Along its 180 kilometres the Rhön Cycle Route takes in the valleys of the Werra, Ulster, Brend and Franconian Saale rivers. The Rhön Biosphere Reserve, which received UNESCO recognition in 1991, is an incredible place to experience nature's rich canvas thanks to its austere beauty and sweeping views.
The Rhön Cycle Route has been awarded four-stars for quality by the German Cyclists' Federation (ADFC) and it's easy to see why. You begin your tour in Bad Salzungen, perhaps after a visit to the Celtic baths of this famous spa town. Following the Werra river you come to baroque Philippsthal Castle. After this, the route switches to the river Ulster, where you can see the legacies of potash mining – at Merkers visitor mine, and others like it, and in the shape of the white spoil heaps that are visible for miles around.
When Germany was still divided
The former border between East and West Germany ran straight through the Rhön hills and its traces are a constant presence on this route. Point Alpha in Geisa is a reminder of this period and the stone bridge across the Werra river between Vacha in Thuringia and Philippstal in Hessen was closed for several decades prior to reunification. At Hilders the route begins its climb towards the High Rhön, the most prominent part of the Rhön hill range and a place of fabulous views and unspoilt nature.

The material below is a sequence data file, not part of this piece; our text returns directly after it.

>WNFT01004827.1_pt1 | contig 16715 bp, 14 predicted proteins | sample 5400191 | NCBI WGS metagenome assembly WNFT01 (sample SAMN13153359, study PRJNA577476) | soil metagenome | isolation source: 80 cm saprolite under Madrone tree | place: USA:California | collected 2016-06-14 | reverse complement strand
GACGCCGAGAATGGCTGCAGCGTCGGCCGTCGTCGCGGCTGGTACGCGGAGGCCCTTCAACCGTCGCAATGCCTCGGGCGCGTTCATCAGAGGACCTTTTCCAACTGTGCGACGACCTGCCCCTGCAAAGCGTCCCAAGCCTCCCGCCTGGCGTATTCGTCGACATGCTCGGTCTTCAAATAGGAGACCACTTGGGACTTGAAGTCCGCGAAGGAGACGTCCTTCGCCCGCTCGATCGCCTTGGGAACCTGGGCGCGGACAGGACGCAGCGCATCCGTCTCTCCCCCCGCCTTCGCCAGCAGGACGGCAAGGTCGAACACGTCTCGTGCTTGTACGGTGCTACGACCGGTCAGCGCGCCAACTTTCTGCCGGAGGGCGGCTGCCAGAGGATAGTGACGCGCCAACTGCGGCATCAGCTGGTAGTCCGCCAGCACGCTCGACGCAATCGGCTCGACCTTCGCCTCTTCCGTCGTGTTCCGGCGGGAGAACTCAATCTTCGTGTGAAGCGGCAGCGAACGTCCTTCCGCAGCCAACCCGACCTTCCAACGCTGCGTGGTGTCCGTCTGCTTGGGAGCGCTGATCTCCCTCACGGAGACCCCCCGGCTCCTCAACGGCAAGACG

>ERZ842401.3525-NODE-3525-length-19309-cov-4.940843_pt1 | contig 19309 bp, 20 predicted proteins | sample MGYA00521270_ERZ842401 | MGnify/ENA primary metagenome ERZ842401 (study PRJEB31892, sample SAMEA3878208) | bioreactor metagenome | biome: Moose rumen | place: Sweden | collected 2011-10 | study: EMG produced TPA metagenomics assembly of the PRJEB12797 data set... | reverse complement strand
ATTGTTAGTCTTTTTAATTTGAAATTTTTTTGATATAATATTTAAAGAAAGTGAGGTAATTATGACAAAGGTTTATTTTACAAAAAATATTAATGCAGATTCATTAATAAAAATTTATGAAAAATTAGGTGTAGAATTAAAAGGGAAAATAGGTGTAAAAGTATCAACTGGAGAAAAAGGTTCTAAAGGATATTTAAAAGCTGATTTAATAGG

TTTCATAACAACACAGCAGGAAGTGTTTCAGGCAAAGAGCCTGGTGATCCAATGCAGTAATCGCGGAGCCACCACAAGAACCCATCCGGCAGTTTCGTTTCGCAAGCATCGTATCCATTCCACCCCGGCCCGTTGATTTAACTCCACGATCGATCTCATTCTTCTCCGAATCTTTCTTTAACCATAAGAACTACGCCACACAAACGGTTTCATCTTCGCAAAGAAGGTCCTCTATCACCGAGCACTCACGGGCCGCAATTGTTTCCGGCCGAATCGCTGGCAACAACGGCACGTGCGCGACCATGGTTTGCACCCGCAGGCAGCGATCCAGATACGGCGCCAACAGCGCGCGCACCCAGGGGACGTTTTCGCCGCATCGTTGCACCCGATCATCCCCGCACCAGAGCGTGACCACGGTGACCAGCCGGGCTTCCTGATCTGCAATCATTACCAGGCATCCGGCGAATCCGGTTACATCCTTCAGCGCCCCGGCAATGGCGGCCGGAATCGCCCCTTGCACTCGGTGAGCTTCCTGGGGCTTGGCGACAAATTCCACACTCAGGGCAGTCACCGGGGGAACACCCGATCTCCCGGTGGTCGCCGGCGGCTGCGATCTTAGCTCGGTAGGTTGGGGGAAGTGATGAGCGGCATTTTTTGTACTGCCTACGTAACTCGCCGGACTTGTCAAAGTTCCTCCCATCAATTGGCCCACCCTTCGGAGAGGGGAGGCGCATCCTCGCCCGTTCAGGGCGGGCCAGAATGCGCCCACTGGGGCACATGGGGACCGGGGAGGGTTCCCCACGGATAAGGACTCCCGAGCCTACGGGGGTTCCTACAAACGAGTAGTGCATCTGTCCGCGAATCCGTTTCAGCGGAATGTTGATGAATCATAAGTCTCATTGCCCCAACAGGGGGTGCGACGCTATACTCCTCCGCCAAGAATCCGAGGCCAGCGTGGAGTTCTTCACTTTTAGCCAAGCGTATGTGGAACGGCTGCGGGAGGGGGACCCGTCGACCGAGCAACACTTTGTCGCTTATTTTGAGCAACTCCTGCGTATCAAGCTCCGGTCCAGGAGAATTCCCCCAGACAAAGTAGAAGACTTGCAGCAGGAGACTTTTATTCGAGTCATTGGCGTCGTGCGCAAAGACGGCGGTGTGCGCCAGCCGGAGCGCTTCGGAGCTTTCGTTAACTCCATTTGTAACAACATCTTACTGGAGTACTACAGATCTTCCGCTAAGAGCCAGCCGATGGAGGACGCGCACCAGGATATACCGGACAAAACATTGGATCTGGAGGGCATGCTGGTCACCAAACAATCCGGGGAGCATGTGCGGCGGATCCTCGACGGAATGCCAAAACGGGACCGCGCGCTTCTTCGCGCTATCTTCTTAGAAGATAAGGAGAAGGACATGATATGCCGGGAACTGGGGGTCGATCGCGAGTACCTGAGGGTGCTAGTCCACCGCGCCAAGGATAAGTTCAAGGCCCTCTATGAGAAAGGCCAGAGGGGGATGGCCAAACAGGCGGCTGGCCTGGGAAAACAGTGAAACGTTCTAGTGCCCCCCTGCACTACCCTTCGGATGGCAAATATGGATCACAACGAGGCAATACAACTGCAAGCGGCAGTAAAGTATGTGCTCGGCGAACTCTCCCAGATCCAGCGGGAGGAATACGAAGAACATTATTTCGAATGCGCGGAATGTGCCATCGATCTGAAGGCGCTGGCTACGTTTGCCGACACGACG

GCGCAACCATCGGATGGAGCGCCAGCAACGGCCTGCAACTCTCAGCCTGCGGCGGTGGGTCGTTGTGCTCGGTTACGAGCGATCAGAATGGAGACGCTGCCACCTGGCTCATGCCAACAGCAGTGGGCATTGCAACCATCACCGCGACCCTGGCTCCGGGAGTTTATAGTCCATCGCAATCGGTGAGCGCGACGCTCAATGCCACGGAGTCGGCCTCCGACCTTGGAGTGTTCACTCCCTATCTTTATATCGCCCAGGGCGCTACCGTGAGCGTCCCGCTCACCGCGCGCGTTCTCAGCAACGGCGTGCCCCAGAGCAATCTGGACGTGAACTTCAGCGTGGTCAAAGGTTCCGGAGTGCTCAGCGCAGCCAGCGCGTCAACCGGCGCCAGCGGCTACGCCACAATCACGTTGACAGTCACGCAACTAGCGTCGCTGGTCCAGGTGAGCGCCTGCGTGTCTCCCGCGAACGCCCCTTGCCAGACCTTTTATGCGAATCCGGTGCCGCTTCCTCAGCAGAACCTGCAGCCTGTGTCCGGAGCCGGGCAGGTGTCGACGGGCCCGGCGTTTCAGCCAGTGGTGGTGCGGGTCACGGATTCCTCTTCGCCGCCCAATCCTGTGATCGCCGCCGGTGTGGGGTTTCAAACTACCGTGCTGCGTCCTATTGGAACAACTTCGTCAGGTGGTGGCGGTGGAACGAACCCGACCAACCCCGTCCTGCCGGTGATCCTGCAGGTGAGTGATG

The Long Rhön: nature at its best
From here the trail follows the Long Rhön and crosses from Hessen to Bavaria. Nature conservation is a priority in this area and cyclists are among the prime beneficiaries, with beautiful flat uplands and picturesque moors giving way to endless broad valleys and rugged mountain pastures. As you pedal along you'll be caught by the inquisitive gaze of the Rhön sheep, a docile animal with a head as black as a raven and a white woolly coat. In the ancient woodland of the conservation area, nature has been left to its own devices for several decades. The region's pretty little medieval towns, meanwhile, have been beautifully preserved. After passing through the elegant spa resorts of Bad Neustadt and Bad Kissingen the tour reaches its conclusion in the oldest wine town in Franconia, Hammelburg. High time then for a glass of fine Franconian wine!
Terrain: Mainly paved or tarmac cycle paths or quiet side roads. Some short sections on gravel tracks or woodland trails.
Scenery: The UNESCO Rhön Biosphere Reserve offers a variety of experiences thanks to its hills, moorlands, forests, riverscapes and upland pastures.
4-star ADFC quality-certified cycle route